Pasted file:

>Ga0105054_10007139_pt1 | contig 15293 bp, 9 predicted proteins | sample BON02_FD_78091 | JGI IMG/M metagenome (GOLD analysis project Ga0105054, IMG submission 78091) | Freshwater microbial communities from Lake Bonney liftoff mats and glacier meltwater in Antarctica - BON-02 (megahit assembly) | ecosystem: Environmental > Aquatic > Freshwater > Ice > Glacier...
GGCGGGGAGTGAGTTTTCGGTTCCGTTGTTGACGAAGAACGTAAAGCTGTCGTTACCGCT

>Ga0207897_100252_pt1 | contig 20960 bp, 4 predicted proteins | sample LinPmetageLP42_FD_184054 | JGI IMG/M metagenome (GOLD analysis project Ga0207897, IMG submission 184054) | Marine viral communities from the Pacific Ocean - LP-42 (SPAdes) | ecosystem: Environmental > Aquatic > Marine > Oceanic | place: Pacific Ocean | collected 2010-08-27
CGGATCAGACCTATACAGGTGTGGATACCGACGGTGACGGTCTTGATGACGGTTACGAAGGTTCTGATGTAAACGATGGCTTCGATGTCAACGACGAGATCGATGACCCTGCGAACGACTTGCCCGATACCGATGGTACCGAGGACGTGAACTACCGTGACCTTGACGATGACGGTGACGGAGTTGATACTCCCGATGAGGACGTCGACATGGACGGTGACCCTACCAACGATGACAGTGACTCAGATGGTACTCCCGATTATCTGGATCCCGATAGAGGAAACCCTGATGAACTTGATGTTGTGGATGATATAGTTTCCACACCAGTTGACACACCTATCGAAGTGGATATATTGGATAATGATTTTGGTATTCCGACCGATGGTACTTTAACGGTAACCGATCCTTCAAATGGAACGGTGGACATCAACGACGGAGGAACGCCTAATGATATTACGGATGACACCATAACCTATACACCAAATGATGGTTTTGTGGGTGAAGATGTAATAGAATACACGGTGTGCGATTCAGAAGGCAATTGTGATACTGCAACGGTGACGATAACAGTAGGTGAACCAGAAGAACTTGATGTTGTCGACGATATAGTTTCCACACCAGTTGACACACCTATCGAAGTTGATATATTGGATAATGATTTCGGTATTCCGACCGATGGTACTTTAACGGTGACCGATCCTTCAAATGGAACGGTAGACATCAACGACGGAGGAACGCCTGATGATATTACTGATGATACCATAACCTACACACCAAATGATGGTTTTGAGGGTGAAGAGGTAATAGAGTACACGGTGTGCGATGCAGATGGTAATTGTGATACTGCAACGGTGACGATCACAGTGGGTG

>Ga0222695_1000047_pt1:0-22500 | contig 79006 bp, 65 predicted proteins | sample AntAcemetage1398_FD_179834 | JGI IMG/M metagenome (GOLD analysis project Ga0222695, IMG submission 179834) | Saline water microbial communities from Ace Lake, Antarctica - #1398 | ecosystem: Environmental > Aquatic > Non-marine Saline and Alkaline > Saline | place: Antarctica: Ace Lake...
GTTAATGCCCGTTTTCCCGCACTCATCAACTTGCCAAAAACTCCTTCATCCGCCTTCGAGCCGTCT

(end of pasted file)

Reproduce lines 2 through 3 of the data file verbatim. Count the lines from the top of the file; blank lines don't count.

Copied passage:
GGCGGGGAGTGAGTTTTCGGTTCCGTTGTTGACGAAGAACGTAAAGCTGTCGTTACCGCT

>Ga0207897_100252_pt1 | contig 20960 bp, 4 predicted proteins | sample LinPmetageLP42_FD_184054 | JGI IMG/M metagenome (GOLD analysis project Ga0207897, IMG submission 184054) | Marine viral communities from the Pacific Ocean - LP-42 (SPAdes) | ecosystem: Environmental > Aquatic > Marine > Oceanic | place: Pacific Ocean | collected 2010-08-27